While environmental friendly and carbon-neutral homes have just started to become mainstream, ArchiBlox have leapfrogged in designing the world’s first carbon-positive homes.
ArchiBlox, a modular buildings specialist, is the first to successfully design a prefabricated carbon positive house. The primary focus while building a carbon positive house is reduction in the size of the house. The compact size (77 sq. m.) limits the energy needs of the house. At the same time, the number of walls have been minimized to give a feeling of spaciousness. The house is divided into two sections; the sunroom facing the north and the second section comprising the living space which has a combined lounge, dining area and kitchen on one side and a wall of cupboards screening a bedroom with an adjoining bathroom.
A life-cycle assessment of CO2 emissions by ArchiBlox (starting from the manufacturing of the products used in the building to the CO2 released by the building) was made. It is estimated that the building has a negative CO2 release per year per inhabitant of 37kg.
Key features of the house include: –
- Sliding Edible Garden Wall: Block sun penetration and a source of herbs & berries.
- In-ground tubes that provide insulation and keeps house cool.
- Rooftop garden that provides insulation during the summer.
- Use of sustainable materials in construction; free of formaldehyde and VOCs.
- Energy conservation: Use of solar powered appliances and double glazed doors and windows.
- Recycling of rain water.
- Airtight construction, which enables sound insulation and saves energy.
- Hard-wired data lines to reduce electromagnetic radiation.
- Recycling of waste generated by house for usage in garden.
Carbon positive houses not only release zero carbon emissions into the environment but also contribute by producing more energy on site than the building requires. All the energy required for functioning of the house comes from a 5kW Solar PV Power system situated on the roof. Power not utilized by the house can be supplied back to the grid. Such a system is estimated to generate environmental benefits equivalent to 6,000 trees in a year. Air conditioning needs are minimized through an airtight construction and by usage of underground tubes which take the cool air from outside and circulate it inside. Lighting needs are minimized through a design that allows light to enter a large portion of the house. The front portion of the house is almost entirely made of glass.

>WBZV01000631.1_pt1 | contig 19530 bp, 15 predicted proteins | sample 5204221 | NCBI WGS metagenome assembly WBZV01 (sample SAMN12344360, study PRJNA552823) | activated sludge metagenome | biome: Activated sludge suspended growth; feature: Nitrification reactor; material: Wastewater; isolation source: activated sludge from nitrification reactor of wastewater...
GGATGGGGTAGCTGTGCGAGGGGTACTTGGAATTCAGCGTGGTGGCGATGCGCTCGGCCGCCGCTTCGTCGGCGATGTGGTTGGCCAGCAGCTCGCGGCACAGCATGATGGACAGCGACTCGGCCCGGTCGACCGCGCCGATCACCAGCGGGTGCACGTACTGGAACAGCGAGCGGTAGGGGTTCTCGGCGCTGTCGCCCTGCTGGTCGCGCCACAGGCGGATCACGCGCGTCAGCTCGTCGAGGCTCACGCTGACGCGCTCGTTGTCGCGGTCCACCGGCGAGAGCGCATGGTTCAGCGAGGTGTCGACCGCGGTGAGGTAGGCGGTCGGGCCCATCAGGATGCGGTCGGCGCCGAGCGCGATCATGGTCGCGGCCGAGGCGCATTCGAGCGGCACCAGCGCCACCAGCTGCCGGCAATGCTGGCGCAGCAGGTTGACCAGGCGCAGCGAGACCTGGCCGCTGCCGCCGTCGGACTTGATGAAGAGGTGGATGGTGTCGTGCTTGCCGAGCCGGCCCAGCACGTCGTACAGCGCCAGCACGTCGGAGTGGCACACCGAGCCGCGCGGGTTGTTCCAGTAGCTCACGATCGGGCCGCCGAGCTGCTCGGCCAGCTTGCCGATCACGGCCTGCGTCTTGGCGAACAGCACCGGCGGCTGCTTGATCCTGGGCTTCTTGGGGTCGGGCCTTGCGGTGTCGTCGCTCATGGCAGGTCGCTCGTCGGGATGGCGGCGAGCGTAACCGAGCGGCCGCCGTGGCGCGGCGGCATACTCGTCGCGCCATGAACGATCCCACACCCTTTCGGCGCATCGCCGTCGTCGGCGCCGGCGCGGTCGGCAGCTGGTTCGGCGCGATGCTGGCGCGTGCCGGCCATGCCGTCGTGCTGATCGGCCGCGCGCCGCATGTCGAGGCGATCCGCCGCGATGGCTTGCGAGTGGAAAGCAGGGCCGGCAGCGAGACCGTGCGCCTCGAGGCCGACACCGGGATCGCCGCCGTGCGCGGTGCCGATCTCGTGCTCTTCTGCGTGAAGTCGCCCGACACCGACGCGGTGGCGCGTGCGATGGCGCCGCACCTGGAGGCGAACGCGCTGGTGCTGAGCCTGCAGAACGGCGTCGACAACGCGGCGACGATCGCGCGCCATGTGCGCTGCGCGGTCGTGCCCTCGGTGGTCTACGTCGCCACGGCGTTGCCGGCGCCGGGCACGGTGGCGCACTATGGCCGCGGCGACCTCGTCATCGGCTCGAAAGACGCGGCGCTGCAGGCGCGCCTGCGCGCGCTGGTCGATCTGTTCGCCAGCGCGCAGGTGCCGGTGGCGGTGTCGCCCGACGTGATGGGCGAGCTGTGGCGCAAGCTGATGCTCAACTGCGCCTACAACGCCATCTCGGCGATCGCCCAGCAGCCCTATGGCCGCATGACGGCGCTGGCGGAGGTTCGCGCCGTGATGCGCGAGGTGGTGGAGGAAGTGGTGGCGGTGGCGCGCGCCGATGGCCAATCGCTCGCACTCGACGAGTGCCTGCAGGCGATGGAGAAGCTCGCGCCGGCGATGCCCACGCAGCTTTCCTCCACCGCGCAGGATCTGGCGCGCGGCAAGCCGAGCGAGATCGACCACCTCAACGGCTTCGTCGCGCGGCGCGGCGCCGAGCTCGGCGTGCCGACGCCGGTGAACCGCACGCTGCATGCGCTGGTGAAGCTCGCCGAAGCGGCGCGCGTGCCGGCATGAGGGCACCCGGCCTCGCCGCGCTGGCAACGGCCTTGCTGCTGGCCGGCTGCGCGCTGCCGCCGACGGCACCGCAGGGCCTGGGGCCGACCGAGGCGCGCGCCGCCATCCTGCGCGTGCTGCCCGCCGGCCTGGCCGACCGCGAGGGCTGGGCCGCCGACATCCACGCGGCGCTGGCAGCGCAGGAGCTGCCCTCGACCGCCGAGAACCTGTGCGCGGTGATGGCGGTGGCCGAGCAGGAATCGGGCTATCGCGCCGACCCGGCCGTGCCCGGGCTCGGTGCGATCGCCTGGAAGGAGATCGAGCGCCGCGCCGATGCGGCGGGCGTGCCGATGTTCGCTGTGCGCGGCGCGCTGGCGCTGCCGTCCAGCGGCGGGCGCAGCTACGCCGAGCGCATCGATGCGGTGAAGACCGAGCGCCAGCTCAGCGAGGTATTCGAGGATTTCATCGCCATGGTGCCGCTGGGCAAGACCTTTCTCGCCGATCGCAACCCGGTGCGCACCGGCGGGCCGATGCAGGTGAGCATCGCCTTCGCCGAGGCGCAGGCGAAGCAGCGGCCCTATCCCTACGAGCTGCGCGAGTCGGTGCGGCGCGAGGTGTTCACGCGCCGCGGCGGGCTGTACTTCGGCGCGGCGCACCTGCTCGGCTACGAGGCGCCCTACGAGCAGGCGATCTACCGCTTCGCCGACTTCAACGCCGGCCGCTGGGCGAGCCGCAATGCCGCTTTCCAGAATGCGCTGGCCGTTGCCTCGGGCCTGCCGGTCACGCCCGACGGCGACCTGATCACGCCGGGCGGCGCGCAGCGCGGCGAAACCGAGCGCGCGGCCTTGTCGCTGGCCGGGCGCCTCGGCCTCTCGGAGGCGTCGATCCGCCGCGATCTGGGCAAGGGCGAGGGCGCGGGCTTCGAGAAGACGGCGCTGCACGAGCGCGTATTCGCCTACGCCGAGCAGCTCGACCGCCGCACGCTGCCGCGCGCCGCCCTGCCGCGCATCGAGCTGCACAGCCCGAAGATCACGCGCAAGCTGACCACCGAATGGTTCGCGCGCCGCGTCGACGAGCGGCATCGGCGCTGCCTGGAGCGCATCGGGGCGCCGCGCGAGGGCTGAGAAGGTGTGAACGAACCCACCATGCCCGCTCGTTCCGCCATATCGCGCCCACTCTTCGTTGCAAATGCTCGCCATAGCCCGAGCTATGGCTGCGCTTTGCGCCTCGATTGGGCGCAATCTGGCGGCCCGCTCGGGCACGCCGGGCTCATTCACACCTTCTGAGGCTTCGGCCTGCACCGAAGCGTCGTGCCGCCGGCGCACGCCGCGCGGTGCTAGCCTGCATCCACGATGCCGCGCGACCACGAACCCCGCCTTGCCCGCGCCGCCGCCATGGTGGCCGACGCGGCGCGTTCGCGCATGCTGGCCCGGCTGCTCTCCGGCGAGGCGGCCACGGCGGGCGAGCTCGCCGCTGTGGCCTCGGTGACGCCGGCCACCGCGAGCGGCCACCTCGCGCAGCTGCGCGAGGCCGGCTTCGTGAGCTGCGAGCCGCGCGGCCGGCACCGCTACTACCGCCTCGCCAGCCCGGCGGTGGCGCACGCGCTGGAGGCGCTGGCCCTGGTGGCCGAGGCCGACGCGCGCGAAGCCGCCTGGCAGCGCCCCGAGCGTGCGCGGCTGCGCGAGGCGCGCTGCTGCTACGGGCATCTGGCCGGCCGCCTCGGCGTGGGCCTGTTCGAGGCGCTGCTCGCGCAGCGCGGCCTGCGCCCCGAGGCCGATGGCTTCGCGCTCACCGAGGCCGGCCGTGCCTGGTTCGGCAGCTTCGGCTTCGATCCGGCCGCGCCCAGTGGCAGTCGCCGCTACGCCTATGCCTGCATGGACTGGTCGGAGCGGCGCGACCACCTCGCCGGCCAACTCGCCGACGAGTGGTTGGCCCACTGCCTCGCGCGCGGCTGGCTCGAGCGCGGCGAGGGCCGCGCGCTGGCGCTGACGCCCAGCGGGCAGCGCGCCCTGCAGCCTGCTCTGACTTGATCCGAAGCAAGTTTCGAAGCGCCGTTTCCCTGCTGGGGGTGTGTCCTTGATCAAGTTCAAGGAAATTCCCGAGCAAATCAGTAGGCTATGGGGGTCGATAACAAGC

These houses are north-faced to block the sunrays during the summer, designed especially to suite the climate and season of Australia (where the company making ArchiBlox is based).
Carbon positive house by ArchiBlox is a groundbreaking innovation in the construction sector. It is the first step in many such innovations for a sustainable future. The key challenge is to bring the initial cost of construction down to a level that is attractive for home buyers. The long term savings from usage of sustainable energy sources, reduction in waste and recycling would make it a very attractive proposition.
Some of the innovations used in ArchiBlox can also be used by large buildings. Energy intensive buildings like hotels could be among the first sub-segments to start implementing innovations like usage of sustainable sources of energy, reduction of waste, recycling etc.
ArchiBlox’ s Carbon positive house design won the award for Residential – New Build prize at the Australian International Green Interior Awards 2015.
These prefab houses take 5 weeks to build and one week to install while the planning might take up to 28 weeks. The first carbon positive house was built for the ArchiBlox’ s Director and was kept for display at City Square in Melbourne and later moved to Cape Paterson in Coastal Victoria for his personal use.
Carbon footprint and ecological impact have now become vital factors while designing a house, and carbon positive houses sets a new benchmark for sustainability.